Loss of Mandatory Membership

In Massachusetts, a master association with multiple subdivisions was created over an extended period of years, as additional plots of land were released to the association. Each subsequent subdivision addition was added on to the previous set of governing documents, as updated deed restrictions were defined. Unfortunately, somewhere down the line, the language that defined membership in the association where "the purchasers agreed for themselves, their “heirs, executors and assigns” to pay an annual maintenance fee" was dropped.

When a homeowner challenged the association's right to charge assessments and enforce restrictions, the courts found in favor of the homeowner, and the association was left with no power.

Each of these horror stories carries with it a lesson that we can all learn from. It's not enough to just store old documents in filing cabinets and bank boxes. Your boards need to be keenly aware of what is contained in them, because what you don't know can absolutely hurt you. Just like your community association is required to have a regular audit of your financial records to identify discrepancies and maintain the financial health of the community, so too should the board be conducting regular governing document audits.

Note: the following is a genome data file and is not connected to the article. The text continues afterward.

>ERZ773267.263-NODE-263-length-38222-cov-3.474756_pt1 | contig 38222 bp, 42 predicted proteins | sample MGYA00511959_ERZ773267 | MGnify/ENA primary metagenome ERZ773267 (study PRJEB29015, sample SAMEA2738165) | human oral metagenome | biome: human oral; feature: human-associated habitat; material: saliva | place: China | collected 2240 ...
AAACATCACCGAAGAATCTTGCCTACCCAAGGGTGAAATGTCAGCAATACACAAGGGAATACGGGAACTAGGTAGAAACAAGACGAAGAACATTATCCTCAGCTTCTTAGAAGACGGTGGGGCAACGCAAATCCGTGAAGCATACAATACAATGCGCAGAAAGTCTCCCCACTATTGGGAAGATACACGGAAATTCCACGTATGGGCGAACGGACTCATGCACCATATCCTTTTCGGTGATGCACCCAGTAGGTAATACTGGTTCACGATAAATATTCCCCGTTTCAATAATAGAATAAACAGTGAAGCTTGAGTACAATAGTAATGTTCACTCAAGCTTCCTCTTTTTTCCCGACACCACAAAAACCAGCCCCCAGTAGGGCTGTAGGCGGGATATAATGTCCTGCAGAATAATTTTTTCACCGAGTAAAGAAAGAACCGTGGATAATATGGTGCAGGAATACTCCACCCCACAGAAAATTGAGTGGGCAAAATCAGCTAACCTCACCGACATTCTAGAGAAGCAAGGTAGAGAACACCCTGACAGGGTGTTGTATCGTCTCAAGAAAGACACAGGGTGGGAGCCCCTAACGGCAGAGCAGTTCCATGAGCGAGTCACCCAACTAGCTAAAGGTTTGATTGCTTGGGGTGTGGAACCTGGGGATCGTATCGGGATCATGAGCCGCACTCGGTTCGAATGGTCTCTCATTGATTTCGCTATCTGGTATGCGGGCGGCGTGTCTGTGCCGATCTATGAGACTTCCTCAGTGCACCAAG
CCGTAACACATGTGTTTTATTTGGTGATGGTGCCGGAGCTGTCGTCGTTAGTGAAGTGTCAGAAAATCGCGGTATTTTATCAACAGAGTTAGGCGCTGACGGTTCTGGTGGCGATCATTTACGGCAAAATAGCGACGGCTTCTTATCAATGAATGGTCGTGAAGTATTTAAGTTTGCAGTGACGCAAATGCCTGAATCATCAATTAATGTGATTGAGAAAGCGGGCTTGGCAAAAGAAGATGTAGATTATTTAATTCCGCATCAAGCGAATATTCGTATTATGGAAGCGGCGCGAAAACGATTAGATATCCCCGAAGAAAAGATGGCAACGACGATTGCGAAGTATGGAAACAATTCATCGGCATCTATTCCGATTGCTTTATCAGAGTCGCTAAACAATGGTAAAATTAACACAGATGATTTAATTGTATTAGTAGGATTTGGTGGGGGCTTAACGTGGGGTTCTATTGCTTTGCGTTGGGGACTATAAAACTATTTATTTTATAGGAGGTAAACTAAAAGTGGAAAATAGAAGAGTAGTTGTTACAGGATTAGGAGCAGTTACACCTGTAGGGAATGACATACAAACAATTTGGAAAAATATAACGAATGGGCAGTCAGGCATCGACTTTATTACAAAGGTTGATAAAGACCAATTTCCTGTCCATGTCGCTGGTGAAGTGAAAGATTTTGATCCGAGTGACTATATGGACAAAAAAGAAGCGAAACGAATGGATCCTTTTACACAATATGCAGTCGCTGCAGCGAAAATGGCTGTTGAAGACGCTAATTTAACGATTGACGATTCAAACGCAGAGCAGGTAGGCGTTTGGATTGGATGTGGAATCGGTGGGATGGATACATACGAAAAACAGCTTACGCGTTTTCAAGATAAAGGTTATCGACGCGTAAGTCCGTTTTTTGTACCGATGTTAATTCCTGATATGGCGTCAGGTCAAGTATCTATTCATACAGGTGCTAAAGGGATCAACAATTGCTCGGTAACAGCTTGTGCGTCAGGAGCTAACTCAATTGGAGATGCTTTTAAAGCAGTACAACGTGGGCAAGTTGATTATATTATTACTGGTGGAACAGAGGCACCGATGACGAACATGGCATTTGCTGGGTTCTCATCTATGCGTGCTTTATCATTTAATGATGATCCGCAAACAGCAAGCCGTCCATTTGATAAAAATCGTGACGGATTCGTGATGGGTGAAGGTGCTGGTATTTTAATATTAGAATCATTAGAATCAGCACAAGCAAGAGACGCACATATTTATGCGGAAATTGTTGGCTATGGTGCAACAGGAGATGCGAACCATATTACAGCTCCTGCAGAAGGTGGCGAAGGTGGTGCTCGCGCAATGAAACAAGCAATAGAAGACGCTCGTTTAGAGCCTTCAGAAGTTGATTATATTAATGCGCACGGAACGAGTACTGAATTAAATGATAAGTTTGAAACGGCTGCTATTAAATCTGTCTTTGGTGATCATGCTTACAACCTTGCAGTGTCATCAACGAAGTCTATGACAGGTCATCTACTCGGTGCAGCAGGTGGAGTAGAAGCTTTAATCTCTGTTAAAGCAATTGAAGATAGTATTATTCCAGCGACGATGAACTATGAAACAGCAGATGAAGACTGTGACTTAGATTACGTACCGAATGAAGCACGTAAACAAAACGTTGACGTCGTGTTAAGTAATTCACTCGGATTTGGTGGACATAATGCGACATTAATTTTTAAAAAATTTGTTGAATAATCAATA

What is a Governing Document Audit?

The Governing Docuement Audit is a regular, thorough review of the bylaws, articles of incorporation, Covenants, Conditions & Restrictions (CC&Rs), and other rules and regulations that govern the community. While this can include financial documents, it is probably unnecessary unless the community is not conducting regular financial audits. The purpose of the review is to identify discrepancies, to reflect the changing needs of community residents, to strengthen the position of the community association and to ferret out any missing or questionable enforcement issues. This task can be assigned to a board committee, or a permanent 'Revision' committee can be chartered with an ammendment to your CC&Rs.

Who Performs Governing Document Audits?

Your revision committee (or the whole board if you opt not to use a committee) should be responsible to audit current governing documents, identify discrepancies, questions, and areas in need of changes, and propose changes to strengthen the position of the community association. If no governing document audit has been performed, or if the governing documents for your community are particularly complicated, it may be helpful to involve your community's lawyer at this stage as well. These suggestions and findings should be reported to the board on a regular schedule either in the monthly board meeting, or in a special meeting expressly called for this purpose.

How Often Should a Governing Document Audit Be Performed?

While there is nothing set in stone, most recommendations call for a governing document audit every 4 to 5 years. But don't try to do it all at once! A full audit of your governing documents is a big project, particularly if you haven't conducted one before, and your community has been around the block a time or two.

It's helpful to spread major changes out over time, addressing the big issues first (such as unclear rules that prompted a recent lawsuit) and spreading out other changes over time, so your residents have time to become comfortable.